I saw her standing there in front of the magazine section at the supermarket. She'd have been about ten years old by my guess. I was intrigued to see what magazine she'd choose so I watched and waited.
She took her time, then she made her move, reaching beyond the nonsense aimed at teens and, by standing on tippy toes to reach higher up, she took hold of a glossy local food magazine. My own life flashed before me, a life of devouring cookbooks and food magazines and I was reminded of the joy they've brought me over the years.
There's nothing quite like it; idly flicking through the pages, one's interest and appetite building with each lickable photospread, savouring the words of food writers, chefs and food-travellers, relishing the moment as your imagination and recipe repertoire expands to include some new flavour, ingredient or dish you never knew existed.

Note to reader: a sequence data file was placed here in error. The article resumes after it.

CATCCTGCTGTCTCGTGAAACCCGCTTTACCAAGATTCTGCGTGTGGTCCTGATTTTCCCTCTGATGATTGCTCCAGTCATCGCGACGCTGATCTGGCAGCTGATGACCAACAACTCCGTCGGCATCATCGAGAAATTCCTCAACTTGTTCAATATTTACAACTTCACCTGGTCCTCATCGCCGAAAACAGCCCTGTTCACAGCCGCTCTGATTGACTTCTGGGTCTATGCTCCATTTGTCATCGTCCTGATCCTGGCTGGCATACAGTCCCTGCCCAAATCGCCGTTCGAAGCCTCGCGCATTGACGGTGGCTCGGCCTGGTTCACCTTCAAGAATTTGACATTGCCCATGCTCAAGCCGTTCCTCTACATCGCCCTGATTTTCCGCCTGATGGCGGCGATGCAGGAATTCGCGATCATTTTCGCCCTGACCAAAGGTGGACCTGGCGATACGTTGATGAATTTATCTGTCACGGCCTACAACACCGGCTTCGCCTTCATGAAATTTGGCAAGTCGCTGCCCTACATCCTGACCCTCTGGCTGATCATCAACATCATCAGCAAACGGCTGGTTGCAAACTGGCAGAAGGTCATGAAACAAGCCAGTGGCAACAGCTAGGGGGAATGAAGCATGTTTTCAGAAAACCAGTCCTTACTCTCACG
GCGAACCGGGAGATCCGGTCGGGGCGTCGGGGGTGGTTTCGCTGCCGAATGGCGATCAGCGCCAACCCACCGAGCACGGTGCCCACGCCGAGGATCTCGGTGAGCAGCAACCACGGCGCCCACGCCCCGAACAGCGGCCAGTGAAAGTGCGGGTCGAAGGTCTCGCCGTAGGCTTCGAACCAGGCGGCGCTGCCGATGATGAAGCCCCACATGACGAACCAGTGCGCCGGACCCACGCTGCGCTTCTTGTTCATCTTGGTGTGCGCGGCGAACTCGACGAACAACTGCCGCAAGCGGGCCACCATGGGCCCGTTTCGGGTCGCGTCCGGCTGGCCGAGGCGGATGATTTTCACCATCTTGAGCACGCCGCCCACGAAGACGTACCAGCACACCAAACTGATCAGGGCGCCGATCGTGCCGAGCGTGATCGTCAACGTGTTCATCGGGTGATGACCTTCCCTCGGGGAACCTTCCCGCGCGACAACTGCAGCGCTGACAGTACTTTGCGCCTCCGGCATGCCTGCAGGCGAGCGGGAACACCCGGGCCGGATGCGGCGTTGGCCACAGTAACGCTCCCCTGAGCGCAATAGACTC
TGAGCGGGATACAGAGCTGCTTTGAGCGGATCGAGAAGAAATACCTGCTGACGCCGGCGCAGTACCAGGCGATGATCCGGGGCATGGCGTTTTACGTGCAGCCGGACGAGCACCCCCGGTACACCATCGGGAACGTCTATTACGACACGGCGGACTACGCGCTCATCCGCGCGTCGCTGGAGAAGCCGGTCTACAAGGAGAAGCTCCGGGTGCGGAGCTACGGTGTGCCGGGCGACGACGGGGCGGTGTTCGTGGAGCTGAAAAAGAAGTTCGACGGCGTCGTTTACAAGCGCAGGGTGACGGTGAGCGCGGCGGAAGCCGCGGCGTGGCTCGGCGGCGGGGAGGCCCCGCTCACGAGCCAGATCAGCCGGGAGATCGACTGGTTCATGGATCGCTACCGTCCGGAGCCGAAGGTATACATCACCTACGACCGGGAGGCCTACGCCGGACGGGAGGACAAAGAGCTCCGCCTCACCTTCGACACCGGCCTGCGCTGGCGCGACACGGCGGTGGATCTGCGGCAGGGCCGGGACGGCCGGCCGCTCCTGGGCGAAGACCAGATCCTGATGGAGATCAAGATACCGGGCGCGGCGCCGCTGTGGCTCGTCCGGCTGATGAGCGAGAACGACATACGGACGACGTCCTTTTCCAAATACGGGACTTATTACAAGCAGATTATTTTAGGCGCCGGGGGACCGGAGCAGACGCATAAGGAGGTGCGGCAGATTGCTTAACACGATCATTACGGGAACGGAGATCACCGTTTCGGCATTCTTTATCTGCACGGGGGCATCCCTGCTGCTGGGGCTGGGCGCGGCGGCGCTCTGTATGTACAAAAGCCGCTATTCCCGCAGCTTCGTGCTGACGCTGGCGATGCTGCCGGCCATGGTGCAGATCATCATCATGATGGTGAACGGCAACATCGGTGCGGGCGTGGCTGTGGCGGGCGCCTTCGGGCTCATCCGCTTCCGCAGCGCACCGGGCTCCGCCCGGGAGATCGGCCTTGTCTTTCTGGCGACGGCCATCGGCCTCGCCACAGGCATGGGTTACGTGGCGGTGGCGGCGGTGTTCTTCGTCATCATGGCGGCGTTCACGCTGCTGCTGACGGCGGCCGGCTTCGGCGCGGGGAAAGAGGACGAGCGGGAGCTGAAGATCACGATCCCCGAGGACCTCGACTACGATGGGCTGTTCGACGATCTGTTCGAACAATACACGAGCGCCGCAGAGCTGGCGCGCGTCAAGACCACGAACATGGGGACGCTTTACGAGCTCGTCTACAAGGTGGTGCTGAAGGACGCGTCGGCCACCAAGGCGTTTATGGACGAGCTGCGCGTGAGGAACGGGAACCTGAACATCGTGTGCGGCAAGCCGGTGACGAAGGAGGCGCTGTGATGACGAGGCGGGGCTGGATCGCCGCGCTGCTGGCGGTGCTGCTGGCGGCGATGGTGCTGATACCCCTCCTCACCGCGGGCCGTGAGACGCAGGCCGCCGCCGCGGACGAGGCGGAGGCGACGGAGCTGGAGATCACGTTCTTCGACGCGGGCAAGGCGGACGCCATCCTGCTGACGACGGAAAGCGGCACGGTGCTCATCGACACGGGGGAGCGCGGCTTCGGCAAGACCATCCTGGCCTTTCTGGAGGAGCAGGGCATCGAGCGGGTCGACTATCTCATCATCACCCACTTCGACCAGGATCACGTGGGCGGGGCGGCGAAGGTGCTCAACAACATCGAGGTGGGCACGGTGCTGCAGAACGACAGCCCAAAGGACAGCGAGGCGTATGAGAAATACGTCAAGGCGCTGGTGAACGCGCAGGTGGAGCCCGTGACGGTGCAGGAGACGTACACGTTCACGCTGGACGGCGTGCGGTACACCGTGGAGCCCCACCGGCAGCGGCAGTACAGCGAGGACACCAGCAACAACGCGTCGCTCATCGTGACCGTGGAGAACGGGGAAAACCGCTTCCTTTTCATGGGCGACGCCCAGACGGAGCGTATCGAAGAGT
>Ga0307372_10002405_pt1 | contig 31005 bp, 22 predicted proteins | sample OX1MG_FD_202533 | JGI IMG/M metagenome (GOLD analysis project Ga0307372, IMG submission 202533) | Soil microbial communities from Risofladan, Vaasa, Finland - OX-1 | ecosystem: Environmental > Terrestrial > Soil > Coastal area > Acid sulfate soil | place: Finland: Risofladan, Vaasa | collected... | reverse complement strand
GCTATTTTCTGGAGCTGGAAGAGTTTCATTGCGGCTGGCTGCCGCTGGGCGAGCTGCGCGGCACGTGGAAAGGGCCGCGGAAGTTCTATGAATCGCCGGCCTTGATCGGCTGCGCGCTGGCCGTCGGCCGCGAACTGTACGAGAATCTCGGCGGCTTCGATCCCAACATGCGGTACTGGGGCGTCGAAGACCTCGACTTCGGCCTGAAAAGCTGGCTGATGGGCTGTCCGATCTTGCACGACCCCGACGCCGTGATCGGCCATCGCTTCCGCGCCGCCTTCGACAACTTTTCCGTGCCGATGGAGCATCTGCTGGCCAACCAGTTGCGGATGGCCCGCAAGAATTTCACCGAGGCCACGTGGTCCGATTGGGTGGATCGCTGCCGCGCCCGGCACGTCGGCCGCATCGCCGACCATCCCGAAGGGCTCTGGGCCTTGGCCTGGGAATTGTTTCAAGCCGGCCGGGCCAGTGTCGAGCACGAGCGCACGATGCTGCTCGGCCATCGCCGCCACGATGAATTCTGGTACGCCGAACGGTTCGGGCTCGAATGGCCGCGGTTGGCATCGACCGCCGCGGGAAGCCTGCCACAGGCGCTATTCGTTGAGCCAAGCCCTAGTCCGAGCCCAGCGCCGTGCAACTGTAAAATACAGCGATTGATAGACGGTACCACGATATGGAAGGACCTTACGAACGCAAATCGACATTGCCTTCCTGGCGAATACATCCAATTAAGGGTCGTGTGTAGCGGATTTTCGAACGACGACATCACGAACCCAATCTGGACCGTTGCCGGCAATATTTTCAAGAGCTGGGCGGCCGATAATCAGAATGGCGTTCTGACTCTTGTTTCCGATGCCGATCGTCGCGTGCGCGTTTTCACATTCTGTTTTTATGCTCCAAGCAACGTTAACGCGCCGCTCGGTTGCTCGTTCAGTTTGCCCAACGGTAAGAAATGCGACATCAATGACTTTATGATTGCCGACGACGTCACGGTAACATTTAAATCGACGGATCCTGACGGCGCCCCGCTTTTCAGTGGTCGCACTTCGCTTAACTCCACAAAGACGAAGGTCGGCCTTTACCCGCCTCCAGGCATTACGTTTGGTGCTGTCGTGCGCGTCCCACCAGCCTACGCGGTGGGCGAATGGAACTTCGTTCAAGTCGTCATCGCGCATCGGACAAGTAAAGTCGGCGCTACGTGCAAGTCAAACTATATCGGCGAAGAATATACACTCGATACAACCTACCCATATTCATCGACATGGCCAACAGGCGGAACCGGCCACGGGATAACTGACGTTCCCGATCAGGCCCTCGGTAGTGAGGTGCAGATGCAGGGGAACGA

We are living in times of apps and websites and, while I use these too, as I'm sure the 10 year old does, I still adore the weight of a cook book, the swish of flicking through a magazine, the inspiration leaping off each page, nudging me into the kitchen.
While it may seem strange that I'm extolling the virtues of 'hard copy' in this, my weekly online forum, I just can't help but like that the pages are pure and unaffected by other's comments, there's no popularity contest measured in likes or downloads, and to some extent we're left to form our own impressions.
And I liked very much seeing a young girl reaching for her possible future and grasping it with such passionate intent. There goes a future chef, I thought and I couldn't stop smiling as I wandered off down the aisle.